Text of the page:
I stepped out of my comfort zone to attend the International Music Festival Conference (IMFCON) in San Diego this past week. Our unique little fest,  The Great Blue Heron Music Festival (GBH),  is approaching it’s 25th year and I thought it would be good to see what’s happening out there in the rest of the festival world.IMFCON sch

Here’s what’s I learned…

EDM (electronic dance music) is the biggest, most popular genre today, fueled by the dollars in the pockets of the Millennial generation (born 1980-2000). I didn’t even know what EDM was before this weekend! I now also know what EDC stands for too! ( Electric Daisy Carnival, Las Vegas). This gives me a new understanding of what our Night Lights Music Festival partners are working toward.

Niche festivals, (like ours!), are growing & being sought out by those for whom huge festivals were a gateway to live music. Fans are looking to find soulful connection at festivals. SXSW‘s Hugh Forrest “preached” that festivals fill a role that traditionally was the churches’ to bring people together and build community. Festivals have taken on an important role to positively impact the world. I think that GBH gets a high five in this department.

Sponsorships support most all festivals and the details on how those relationships are created & maintained was mind boggling to hear about. GBH have never pursued these dollars, mostly because we didn’t want corporate presence or hoops to jump through. I learned a new phrase this week that would describe GBH,  “100% attendee sponsored”, from a festival called Shambhala. CheckIMFCON-usout this cool fest on a ranch! VERY similar is many ways to GBH. They serve a “One Mile Burger”! We could call ours a “500 Yard Burger” since our farm is so close to the festival site! This event has 10,000 attendees, 3 days, $300+ per ticket, & is mostly EDM genre. They are probably smarter than we are to ask attendees to “sponsor” their event to a greater degree than we do. We’ll be at $100/ticket this year. Maybe their band budget is higher? Maybe their fans (millennials) are used to spending more?

My sister Andrea came to the event too, mostly to explore some new techy solutions for our ticketing and data management issues. We visited with reps from Mercato, Square, Eventbrite and Vendini. All offer amazing on-line technology, but it’s still to be determined how to put the puzzle all together. It’s big a commitment, but obviously the wave of the future. Is GBH and our crew ready to evolve with the times? I think  so.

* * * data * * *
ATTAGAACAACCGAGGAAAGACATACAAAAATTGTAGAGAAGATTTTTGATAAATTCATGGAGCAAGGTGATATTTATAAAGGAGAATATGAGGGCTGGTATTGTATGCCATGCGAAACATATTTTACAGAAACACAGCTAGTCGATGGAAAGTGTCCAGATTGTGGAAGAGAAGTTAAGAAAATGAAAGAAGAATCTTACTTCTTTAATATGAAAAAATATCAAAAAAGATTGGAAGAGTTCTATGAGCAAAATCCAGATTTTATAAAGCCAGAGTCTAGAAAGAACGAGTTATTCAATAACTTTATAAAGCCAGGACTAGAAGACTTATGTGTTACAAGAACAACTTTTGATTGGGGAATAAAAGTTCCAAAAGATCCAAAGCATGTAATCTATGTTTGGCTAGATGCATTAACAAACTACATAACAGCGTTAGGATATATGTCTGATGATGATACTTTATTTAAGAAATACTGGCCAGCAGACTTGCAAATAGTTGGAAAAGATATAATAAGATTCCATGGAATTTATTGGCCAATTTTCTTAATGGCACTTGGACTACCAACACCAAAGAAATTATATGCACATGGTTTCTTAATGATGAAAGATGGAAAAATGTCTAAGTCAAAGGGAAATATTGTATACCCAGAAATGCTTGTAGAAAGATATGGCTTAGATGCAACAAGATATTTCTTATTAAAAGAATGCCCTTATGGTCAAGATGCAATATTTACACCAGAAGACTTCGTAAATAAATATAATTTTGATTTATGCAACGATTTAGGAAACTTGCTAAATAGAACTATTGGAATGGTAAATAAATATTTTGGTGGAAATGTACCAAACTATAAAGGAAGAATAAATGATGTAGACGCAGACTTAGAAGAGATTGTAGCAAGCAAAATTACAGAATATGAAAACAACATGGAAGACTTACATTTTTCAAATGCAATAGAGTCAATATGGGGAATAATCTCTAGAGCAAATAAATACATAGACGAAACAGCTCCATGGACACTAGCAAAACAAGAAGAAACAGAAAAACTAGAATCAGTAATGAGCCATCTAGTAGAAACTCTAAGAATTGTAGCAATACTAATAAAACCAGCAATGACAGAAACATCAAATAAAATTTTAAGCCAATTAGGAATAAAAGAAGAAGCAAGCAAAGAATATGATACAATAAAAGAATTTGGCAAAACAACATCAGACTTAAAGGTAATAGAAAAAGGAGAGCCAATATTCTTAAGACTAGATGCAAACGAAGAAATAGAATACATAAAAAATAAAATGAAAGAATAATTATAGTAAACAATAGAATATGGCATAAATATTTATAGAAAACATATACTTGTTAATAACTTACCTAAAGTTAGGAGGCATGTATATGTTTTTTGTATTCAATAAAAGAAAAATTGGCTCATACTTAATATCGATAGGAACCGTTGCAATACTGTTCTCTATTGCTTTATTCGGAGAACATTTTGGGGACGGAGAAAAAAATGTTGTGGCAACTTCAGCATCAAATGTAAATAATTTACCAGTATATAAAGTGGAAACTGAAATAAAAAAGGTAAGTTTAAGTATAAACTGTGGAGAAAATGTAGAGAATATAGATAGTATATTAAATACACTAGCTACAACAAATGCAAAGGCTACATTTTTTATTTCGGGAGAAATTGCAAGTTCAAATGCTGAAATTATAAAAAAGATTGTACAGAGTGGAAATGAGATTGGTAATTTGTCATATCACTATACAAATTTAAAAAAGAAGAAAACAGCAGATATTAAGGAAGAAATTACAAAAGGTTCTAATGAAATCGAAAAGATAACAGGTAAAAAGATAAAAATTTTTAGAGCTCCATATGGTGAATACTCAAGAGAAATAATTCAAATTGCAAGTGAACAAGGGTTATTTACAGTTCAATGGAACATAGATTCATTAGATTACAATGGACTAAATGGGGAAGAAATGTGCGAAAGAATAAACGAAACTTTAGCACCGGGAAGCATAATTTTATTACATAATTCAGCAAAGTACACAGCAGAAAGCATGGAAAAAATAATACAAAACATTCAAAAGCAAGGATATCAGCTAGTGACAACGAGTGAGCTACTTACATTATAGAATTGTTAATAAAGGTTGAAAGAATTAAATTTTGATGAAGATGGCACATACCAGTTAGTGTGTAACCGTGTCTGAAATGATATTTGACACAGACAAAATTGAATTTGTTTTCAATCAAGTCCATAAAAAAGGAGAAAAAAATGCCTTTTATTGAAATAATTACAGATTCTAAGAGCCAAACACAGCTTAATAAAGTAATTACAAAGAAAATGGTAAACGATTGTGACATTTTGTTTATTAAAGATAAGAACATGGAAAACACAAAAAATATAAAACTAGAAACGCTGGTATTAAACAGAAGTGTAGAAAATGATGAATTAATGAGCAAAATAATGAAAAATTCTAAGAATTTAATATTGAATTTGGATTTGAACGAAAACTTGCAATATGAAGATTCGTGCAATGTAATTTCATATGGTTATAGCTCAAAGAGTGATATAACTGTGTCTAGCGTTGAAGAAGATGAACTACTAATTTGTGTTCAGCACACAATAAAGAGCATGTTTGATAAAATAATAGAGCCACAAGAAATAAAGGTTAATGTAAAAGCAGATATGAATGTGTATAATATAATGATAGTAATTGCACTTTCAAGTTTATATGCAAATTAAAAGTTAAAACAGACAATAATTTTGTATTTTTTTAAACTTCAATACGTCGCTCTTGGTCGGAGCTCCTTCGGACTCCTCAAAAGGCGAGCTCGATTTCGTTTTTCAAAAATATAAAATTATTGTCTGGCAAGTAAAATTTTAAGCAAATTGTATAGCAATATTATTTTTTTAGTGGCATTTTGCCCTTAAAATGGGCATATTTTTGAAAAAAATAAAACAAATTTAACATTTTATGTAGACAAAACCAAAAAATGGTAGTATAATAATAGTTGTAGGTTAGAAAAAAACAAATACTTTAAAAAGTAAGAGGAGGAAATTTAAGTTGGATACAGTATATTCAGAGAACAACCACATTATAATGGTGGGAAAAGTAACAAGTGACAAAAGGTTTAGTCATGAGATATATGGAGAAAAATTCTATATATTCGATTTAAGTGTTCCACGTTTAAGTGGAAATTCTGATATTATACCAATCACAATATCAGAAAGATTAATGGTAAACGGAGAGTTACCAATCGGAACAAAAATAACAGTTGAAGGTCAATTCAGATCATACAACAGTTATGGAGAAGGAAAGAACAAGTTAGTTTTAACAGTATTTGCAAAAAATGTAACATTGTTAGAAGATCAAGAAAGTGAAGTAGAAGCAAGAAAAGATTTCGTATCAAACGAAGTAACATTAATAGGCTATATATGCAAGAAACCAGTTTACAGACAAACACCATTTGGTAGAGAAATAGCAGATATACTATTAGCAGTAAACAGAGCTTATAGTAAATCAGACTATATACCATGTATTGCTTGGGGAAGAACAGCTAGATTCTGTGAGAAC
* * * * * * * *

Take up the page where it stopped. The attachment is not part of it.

There was lots of conversation about how important it is to know your fans, to nurture fan loyalty and connect with them year round. Fan loyalty is driven by love, support, commitment and compassion; aspects that need to be part of any successful business. I think GBH is doing GOOD on this front!

Marketing ideas I came home with: Ask your talent (bands) to reach their fans on your behalf. Find out what’s unique about your fans, so you can find more of them! Your fans have determined your brand as much as you have, so listen to them and learn!

Last point I took home was to create an amazing experience for attendees beyond the music with wow & surprises every year, like with “immersion art” where patrons become part of the experience, pop-up
art, music or theater, allowing for spontaneous things to happen, and being open to fun ideas that can enhance your event. Always add value to the fans experience and they will keep coming back from more. GBH can thank Logan, Nick, Nathan and crew for adding some wow power the last few years.

I also learned that our festival would be considered part of the Americanagenre. Maybe next year I’ll attend a conference more suited to us, but it was fabulous to be amongst the organizers of these great festivals for a moment: Bonnaroo, Burning Man, Oasis, SXSW, Life is Beautiful, Snow Globe, Electric Forest, SunFest. Check out their websites folks, there’s lots to learn!

Oh, and this water box was new to me! These are my California nieces. I got to stay with family out in California. Major bonus!~INFCON -box